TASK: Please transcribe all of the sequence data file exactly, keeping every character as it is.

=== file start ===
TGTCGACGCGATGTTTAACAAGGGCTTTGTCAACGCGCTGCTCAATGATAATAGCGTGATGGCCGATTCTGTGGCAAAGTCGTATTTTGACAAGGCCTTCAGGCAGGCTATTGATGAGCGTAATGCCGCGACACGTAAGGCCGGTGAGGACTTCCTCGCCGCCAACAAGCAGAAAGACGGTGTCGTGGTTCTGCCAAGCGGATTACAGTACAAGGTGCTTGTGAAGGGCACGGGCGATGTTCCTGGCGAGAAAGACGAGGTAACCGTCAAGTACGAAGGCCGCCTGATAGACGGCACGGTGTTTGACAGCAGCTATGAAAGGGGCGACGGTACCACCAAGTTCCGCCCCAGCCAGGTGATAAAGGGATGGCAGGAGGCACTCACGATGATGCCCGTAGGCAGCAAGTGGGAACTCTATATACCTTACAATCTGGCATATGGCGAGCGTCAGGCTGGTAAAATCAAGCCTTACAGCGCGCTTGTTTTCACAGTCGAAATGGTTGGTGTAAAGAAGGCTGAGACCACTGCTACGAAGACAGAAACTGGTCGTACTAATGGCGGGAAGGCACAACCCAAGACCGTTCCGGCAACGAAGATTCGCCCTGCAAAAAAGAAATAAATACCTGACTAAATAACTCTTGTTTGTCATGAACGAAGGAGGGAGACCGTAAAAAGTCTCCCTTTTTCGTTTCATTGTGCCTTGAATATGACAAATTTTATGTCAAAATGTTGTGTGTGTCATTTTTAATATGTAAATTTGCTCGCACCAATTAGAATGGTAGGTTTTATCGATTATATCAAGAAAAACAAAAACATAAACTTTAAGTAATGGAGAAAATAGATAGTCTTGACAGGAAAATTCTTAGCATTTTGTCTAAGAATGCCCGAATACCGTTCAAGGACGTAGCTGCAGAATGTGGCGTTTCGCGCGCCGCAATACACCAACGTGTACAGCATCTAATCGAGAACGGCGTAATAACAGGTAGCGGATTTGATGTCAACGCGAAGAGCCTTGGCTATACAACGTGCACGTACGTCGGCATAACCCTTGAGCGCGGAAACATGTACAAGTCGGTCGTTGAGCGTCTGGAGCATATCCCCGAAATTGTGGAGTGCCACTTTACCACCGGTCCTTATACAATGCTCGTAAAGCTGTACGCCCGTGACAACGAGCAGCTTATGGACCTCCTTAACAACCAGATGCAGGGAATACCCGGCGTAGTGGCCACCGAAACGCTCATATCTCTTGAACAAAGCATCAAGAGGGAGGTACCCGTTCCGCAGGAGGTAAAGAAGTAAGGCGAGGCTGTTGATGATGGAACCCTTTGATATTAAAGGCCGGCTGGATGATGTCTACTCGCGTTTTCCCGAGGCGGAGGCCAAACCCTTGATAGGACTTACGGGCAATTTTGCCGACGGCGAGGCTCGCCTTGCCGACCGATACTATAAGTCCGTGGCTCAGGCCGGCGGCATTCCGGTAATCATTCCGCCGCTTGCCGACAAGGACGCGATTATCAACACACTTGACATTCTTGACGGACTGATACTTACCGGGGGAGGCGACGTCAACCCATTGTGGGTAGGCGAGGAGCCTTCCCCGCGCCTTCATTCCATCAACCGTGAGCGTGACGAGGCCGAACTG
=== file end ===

TGTCGACGCGATGTTTAACAAGGGCTTTGTCAACGCGCTGCTCAATGATAATAGCGTGATGGCCGATTCTGTGGCAAAGTCGTATTTTGACAAGGCCTTCAGGCAGGCTATTGATGAGCGTAATGCCGCGACACGTAAGGCCGGTGAGGACTTCCTCGCCGCCAACAAGCAGAAAGACGGTGTCGTGGTTCTGCCAAGCGGATTACAGTACAAGGTGCTTGTGAAGGGCACGGGCGATGTTCCTGGCGAGAAAGACGAGGTAACCGTCAAGTACGAAGGCCGCCTGATAGACGGCACGGTGTTTGACAGCAGCTATGAAAGGGGCGACGGTACCACCAAGTTCCGCCCCAGCCAGGTGATAAAGGGATGGCAGGAGGCACTCACGATGATGCCCGTAGGCAGCAAGTGGGAACTCTATATACCTTACAATCTGGCATATGGCGAGCGTCAGGCTGGTAAAATCAAGCCTTACAGCGCGCTTGTTTTCACAGTCGAAATGGTTGGTGTAAAGAAGGCTGAGACCACTGCTACGAAGACAGAAACTGGTCGTACTAATGGCGGGAAGGCACAACCCAAGACCGTTCCGGCAACGAAGATTCGCCCTGCAAAAAAGAAATAAATACCTGACTAAATAACTCTTGTTTGTCATGAACGAAGGAGGGAGACCGTAAAAAGTCTCCCTTTTTCGTTTCATTGTGCCTTGAATATGACAAATTTTATGTCAAAATGTTGTGTGTGTCATTTTTAATATGTAAATTTGCTCGCACCAATTAGAATGGTAGGTTTTATCGATTATATCAAGAAAAACAAAAACATAAACTTTAAGTAATGGAGAAAATAGATAGTCTTGACAGGAAAATTCTTAGCATTTTGTCTAAGAATGCCCGAATACCGTTCAAGGACGTAGCTGCAGAATGTGGCGTTTCGCGCGCCGCAATACACCAACGTGTACAGCATCTAATCGAGAACGGCGTAATAACAGGTAGCGGATTTGATGTCAACGCGAAGAGCCTTGGCTATACAACGTGCACGTACGTCGGCATAACCCTTGAGCGCGGAAACATGTACAAGTCGGTCGTTGAGCGTCTGGAGCATATCCCCGAAATTGTGGAGTGCCACTTTACCACCGGTCCTTATACAATGCTCGTAAAGCTGTACGCCCGTGACAACGAGCAGCTTATGGACCTCCTTAACAACCAGATGCAGGGAATACCCGGCGTAGTGGCCACCGAAACGCTCATATCTCTTGAACAAAGCATCAAGAGGGAGGTACCCGTTCCGCAGGAGGTAAAGAAGTAAGGCGAGGCTGTTGATGATGGAACCCTTTGATATTAAAGGCCGGCTGGATGATGTCTACTCGCGTTTTCCCGAGGCGGAGGCCAAACCCTTGATAGGACTTACGGGCAATTTTGCCGACGGCGAGGCTCGCCTTGCCGACCGATACTATAAGTCCGTGGCTCAGGCCGGCGGCATTCCGGTAATCATTCCGCCGCTTGCCGACAAGGACGCGATTATCAACACACTTGACATTCTTGACGGACTGATACTTACCGGGGGAGGCGACGTCAACCCATTGTGGGTAGGCGAGGAGCCTTCCCCGCGCCTTCATTCCATCAACCGTGAGCGTGACGAGGCCGAACTG